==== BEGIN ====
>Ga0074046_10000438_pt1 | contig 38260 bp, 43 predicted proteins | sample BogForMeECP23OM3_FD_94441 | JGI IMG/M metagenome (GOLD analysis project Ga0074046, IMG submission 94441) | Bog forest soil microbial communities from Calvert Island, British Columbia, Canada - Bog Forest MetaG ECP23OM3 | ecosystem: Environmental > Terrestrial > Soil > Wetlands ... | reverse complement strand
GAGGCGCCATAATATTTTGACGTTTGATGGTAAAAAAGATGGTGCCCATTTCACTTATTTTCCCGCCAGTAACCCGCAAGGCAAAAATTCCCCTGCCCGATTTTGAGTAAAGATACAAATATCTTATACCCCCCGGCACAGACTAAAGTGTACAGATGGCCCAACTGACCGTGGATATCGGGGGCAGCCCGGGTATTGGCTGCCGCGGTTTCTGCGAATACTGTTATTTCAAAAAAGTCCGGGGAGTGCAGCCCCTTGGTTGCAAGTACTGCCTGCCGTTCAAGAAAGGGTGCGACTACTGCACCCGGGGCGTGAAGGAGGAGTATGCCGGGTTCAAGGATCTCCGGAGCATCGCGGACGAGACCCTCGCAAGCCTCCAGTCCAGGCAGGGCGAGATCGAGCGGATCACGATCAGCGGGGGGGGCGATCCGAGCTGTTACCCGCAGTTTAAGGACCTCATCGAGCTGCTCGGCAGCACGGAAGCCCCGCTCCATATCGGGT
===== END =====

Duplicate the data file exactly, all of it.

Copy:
>Ga0074046_10000438_pt1 | contig 38260 bp, 43 predicted proteins | sample BogForMeECP23OM3_FD_94441 | JGI IMG/M metagenome (GOLD analysis project Ga0074046, IMG submission 94441) | Bog forest soil microbial communities from Calvert Island, British Columbia, Canada - Bog Forest MetaG ECP23OM3 | ecosystem: Environmental > Terrestrial > Soil > Wetlands ... | reverse complement strand
GAGGCGCCATAATATTTTGACGTTTGATGGTAAAAAAGATGGTGCCCATTTCACTTATTTTCCCGCCAGTAACCCGCAAGGCAAAAATTCCCCTGCCCGATTTTGAGTAAAGATACAAATATCTTATACCCCCCGGCACAGACTAAAGTGTACAGATGGCCCAACTGACCGTGGATATCGGGGGCAGCCCGGGTATTGGCTGCCGCGGTTTCTGCGAATACTGTTATTTCAAAAAAGTCCGGGGAGTGCAGCCCCTTGGTTGCAAGTACTGCCTGCCGTTCAAGAAAGGGTGCGACTACTGCACCCGGGGCGTGAAGGAGGAGTATGCCGGGTTCAAGGATCTCCGGAGCATCGCGGACGAGACCCTCGCAAGCCTCCAGTCCAGGCAGGGCGAGATCGAGCGGATCACGATCAGCGGGGGGGGCGATCCGAGCTGTTACCCGCAGTTTAAGGACCTCATCGAGCTGCTCGGCAGCACGGAAGCCCCGCTCCATATCGGGT